The research suggests that if the measures were implemented, there would be substantial economic benefits for individuals and businesses as well as a significant fall in road deaths and injuries. There would also be large reductions in noise and air pollution and dramatic changes in urban design and planning to provide substantially improved opportunities for walking, cycling and community cohesion.
Professor John Whitelegg of the Stockholm Environment Institute and co-author of the study said “This project marks a significant break with traditional thinking that regards transport as too hard to deal with when it comes to greenhouse gas reduction. We have shown that the potential is much greater than anyone previously thought and that reductions in emissions go hand in hand with improvements in air quality, health and economic success.”
The project adopted an innovative approach in specifying the reduction potential from spatial, technological, fiscal and behavioural changes. It identified the maximum degree to which these can be applied in a phased programme of action over the next 40 years.
The policy recommendations include a number of radical but achievable measures including:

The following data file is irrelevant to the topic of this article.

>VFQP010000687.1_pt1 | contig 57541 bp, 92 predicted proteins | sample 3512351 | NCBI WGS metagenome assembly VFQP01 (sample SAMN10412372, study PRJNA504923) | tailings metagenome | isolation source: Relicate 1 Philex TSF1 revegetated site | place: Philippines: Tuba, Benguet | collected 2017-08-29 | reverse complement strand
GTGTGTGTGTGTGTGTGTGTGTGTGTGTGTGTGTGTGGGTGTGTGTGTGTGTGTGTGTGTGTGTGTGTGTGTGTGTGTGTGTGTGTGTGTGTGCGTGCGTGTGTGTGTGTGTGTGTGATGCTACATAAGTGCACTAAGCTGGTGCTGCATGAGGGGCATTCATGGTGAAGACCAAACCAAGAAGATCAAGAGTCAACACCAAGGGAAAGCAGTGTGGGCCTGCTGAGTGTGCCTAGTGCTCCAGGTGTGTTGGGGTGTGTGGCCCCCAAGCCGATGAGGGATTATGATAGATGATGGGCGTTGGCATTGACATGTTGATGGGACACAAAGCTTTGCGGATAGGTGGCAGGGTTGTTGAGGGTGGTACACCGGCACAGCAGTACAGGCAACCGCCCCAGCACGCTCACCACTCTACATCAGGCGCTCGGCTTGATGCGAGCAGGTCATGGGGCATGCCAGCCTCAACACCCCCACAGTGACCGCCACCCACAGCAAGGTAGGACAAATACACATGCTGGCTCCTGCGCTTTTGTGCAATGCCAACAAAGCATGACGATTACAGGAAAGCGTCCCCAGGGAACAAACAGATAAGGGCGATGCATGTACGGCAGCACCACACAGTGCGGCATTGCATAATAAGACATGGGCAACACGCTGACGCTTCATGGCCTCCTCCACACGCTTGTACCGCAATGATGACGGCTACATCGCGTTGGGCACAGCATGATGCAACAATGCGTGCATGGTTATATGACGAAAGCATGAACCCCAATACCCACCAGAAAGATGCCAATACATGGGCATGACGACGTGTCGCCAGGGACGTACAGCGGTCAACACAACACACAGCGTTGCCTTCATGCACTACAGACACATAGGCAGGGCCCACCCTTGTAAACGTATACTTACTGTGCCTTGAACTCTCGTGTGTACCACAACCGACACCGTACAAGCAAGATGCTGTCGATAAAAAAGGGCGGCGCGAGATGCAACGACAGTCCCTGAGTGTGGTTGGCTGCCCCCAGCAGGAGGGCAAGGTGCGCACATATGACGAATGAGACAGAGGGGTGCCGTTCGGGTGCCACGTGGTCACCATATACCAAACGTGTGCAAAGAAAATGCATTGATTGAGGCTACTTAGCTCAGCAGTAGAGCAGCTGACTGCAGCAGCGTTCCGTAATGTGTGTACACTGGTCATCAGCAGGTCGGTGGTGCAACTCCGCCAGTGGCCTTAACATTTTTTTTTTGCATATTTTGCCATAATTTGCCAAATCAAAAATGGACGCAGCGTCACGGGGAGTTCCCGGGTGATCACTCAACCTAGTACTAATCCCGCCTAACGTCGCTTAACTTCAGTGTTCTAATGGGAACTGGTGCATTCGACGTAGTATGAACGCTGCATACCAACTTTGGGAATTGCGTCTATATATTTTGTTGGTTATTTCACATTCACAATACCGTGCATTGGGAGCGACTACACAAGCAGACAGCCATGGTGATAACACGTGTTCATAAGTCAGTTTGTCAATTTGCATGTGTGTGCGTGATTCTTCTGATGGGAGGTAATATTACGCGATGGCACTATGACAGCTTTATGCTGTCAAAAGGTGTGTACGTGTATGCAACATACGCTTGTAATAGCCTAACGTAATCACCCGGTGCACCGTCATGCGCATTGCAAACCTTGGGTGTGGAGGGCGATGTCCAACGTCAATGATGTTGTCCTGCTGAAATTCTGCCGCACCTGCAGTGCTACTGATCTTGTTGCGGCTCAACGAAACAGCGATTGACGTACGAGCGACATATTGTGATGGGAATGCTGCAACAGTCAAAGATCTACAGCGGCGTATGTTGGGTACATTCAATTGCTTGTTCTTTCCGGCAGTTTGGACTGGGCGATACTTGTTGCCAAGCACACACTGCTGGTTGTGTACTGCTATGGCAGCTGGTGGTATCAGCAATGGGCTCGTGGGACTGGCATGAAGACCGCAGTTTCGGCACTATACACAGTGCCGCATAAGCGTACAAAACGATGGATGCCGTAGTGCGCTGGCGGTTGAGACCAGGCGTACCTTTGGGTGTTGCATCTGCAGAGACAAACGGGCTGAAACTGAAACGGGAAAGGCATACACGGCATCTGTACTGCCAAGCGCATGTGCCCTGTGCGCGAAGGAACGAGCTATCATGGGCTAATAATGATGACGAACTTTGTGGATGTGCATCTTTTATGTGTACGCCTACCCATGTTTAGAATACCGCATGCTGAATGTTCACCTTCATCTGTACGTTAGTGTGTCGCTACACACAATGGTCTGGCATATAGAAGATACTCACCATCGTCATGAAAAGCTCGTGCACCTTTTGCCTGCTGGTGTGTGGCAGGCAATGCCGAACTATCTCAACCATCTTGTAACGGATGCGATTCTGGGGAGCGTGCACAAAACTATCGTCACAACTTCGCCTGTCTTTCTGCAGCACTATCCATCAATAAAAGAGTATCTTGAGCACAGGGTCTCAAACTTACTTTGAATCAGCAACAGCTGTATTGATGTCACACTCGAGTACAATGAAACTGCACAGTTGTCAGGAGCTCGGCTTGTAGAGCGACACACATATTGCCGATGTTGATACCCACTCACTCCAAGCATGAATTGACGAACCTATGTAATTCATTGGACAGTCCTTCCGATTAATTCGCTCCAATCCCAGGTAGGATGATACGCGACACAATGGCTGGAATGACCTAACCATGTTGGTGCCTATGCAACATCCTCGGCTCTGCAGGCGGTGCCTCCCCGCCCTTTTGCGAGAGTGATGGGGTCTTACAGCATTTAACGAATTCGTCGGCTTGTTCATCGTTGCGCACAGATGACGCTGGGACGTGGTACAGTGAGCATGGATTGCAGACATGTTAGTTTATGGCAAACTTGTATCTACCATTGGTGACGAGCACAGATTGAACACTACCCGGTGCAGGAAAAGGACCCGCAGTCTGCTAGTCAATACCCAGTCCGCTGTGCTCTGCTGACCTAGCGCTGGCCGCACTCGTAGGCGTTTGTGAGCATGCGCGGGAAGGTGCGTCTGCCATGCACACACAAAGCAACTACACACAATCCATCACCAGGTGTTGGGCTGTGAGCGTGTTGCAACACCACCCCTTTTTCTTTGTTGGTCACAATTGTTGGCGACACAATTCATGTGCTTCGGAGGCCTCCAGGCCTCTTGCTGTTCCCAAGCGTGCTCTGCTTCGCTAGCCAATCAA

August 29th, 2010 by Richard Lord
The market price of oil does not include the cost of environmental damage and nor does it include the cost of human conflict over the oil supply.
August 28th, 2010 by Richard Lord
National Zero Waste Week takes place the week beginning 6th September 2010.
This year’s theme is ‘Cooking for Victory’ in response to the Waste Resources Action Programme’s (WRAP) “household Food and Drink Waste in the UK” report. The report shows we throw away 8.3 million tonnes of food and drink every year.
Most of this is avoidable and could have been eaten if we had planned, stored and managed it better.
This amount of food waste costs the average family in Britain £50 per month.
August 27th, 2010 by Jeremy Grantham